Lenovo Yoga Duet 7 In Review: Microsoft Surface Pro For Little Money | Tech Reviews
With the Yoga Duet 7, Lenovo wants to offer an affordable alternative to the Surface Pro. The test from our tech reviews shows whether the red pencil was placed in the right place.
The Microsoft Surface Pro series are premium 2-in-1 devices. Powerful, excellent workmanship and very good machines all round. Microsoft can also pay very well for this. A current Surface Pro 8 with Intel i7 (11th Gen), 16gb ram, 1TB storage and keyboard cover costs a whopping €2,220.86 (2333.7 USD)*. If you want the pen (Surface Pen) as well, it’s even €2,280.86 *. That’s a lot of money.
*at the time of research
The Lenovo Yoga Duet 7 costs just €1,349 (1418 USD)* with the same equipment. That’s over €900 less than Microsoft. You can buy another laptop for the savings. But the question is: What compromises did Lenovo have to make in order to reach this aggressive price point? Turns out, not that many.
As mentioned before, the specs and design of the Lenovo Yoga Duet 7 are very similar to the Surface Pro 8 and that’s a very good template too. The hardware is up to date and promises a lot of performance that still fits in your pocket.
I will be comparing the Yoga Duet 7 to the Surface Pro throughout the review. Lenovo was inspired by Microsoft’s design – then you have to put up with the comparison.
Design: very successful and minimalistic design
The case of the Lenovo Yoga Duet 7 is well made. It cannot be bent and scores with a very high-quality surface made of fabric and metal. The kickstand on the back has a tight hinge. Nothing moves when you operate the tablet with your hand. The maximum installation angle is about 70°.
The pure tablet of the Lenovo Yoga Duet 7 weighs just 800g. With the keyboard cover it is almost 1.2kg. This puts the 2-in-1 from Lenovo on a par with most ultrabooks in terms of weight. There are now devices that weigh under 1kg, but they are intended for people who care about every gram and not for the people who would like to have a good tablet that is also a computer at the same time.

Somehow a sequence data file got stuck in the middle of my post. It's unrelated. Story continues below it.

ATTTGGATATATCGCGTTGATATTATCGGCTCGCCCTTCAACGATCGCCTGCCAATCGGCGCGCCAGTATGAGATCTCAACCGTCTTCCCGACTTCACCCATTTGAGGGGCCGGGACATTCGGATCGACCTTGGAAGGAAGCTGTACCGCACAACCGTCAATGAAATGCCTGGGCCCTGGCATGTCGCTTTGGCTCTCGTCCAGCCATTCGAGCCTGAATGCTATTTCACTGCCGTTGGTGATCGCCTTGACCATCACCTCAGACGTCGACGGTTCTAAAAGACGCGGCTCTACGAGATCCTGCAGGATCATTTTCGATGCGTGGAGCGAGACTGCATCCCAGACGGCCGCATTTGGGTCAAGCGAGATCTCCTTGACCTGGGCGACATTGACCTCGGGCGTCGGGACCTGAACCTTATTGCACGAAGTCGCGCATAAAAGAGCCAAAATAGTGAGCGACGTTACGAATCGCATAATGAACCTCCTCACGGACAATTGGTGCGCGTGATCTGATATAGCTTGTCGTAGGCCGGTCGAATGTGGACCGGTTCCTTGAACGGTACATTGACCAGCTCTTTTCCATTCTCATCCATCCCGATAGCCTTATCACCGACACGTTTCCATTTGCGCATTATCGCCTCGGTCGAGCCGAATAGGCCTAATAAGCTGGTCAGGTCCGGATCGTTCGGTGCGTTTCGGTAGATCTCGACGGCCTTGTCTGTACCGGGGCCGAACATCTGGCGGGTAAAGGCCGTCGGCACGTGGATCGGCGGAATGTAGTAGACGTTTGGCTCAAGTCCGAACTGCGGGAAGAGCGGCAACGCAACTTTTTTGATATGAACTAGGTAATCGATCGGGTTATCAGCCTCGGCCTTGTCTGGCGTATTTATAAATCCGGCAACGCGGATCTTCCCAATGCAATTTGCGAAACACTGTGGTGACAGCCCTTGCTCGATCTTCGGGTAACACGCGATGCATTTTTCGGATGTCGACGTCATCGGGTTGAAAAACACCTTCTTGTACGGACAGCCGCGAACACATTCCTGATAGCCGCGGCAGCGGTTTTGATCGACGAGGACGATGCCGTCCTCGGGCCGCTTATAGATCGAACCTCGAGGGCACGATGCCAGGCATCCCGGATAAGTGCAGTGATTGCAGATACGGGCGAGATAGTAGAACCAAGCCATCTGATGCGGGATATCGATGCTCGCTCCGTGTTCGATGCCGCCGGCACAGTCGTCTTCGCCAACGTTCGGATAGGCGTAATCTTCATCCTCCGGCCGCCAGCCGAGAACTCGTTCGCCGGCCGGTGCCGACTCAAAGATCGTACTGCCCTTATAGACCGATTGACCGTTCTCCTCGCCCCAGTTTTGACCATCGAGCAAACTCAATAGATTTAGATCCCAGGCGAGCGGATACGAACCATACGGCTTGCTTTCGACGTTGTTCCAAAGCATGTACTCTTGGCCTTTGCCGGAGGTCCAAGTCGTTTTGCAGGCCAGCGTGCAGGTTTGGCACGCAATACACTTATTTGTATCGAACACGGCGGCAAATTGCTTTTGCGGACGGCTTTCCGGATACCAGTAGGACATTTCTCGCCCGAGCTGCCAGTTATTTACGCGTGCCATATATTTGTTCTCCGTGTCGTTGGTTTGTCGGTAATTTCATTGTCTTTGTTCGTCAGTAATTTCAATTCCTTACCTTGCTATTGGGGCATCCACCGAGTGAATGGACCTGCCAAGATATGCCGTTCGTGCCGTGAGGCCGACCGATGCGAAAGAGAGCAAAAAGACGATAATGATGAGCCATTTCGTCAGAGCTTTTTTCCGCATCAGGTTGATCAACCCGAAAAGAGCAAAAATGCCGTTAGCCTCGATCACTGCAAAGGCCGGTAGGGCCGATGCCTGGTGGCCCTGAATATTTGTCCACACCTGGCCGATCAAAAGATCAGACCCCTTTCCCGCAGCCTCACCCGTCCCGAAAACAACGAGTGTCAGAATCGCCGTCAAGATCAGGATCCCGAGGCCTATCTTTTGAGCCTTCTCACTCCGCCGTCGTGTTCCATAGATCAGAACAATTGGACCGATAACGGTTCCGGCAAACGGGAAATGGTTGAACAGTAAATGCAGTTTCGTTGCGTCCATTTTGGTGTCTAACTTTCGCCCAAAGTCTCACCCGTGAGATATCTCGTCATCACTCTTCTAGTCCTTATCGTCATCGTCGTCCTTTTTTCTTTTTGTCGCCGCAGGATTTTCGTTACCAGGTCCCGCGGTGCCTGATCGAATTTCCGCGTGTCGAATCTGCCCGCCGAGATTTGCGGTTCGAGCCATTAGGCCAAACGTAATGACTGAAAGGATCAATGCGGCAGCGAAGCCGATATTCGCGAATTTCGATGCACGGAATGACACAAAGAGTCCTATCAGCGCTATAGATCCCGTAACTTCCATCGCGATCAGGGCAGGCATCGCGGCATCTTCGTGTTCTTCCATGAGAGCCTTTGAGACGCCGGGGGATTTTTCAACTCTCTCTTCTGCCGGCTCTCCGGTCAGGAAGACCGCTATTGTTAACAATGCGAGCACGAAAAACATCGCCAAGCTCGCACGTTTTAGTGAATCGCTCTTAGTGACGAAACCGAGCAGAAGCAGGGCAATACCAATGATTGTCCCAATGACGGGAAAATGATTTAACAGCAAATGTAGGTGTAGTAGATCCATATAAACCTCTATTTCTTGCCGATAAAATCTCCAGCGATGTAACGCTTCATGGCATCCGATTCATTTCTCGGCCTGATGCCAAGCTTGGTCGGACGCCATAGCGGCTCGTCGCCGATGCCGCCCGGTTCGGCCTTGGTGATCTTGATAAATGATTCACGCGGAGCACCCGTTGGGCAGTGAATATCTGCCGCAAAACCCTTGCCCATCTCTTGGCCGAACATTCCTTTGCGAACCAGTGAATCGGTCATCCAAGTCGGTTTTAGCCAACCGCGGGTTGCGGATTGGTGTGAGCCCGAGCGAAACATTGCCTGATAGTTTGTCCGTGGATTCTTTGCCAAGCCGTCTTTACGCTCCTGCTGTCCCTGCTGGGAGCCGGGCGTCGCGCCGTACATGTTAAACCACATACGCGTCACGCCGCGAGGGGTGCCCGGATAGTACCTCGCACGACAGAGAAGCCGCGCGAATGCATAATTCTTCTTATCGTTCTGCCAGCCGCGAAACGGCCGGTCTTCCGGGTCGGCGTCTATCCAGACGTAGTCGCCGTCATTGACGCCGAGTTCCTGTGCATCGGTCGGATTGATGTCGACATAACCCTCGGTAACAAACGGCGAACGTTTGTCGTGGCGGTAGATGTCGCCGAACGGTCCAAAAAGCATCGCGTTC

If there’s one thing I’m missing from the Lenovo Yoga Duet 7’s design, it’s a pen storage option. When packing up, I either have to toss the pen loosely in my pocket or store it elsewhere. There is no slot on the tablet for this – and no magnets for attachment either.
Input devices: Convince (almost) all along the line
The Yoga Duet 7’s keyboard is very well made. It may only be around 5mm thick, but it’s no less torsionally rigid than the rest of the 2-in-1. I actually like the keyboard on the Lenovo Yoga Duet 7 better than the Surface Pro, although I wish I could set it up as easily as Microsoft’s 2-in-1.
The keyboard easily makes up for this with its very good typing feel. Key travel is short and tight – just how I like it. Long texts work very well with the Lenovo Yoga Duet 7. In addition, the 2-in-1 does not skimp on details such as the backlight. The Yoga Duet 7 even has three levels and the illumination is even. This is a Bluetooth 5.0 keyboard. Even if it is not connected to the Lenovo Yoga Duet 7 via a connector, it can be used.
The Lenovo Yoga Duet 7’s touchscreen works very well with both the included stylus and your fingers. Commands are recognized and implemented directly.
However, I was a bit disappointed with the touchpad of the Lenovo Yoga Duet. It’s a good size for getting things done quickly on the go without a mouse. In addition, the surface of the Precision touchpad is pleasantly smooth, which allows the mouse to move quickly and fluently. Unfortunately, Lenovo only uses a springboard mechanism. Accordingly, the upper third of the touchpad hardly reacts to inputs – mostly not at all.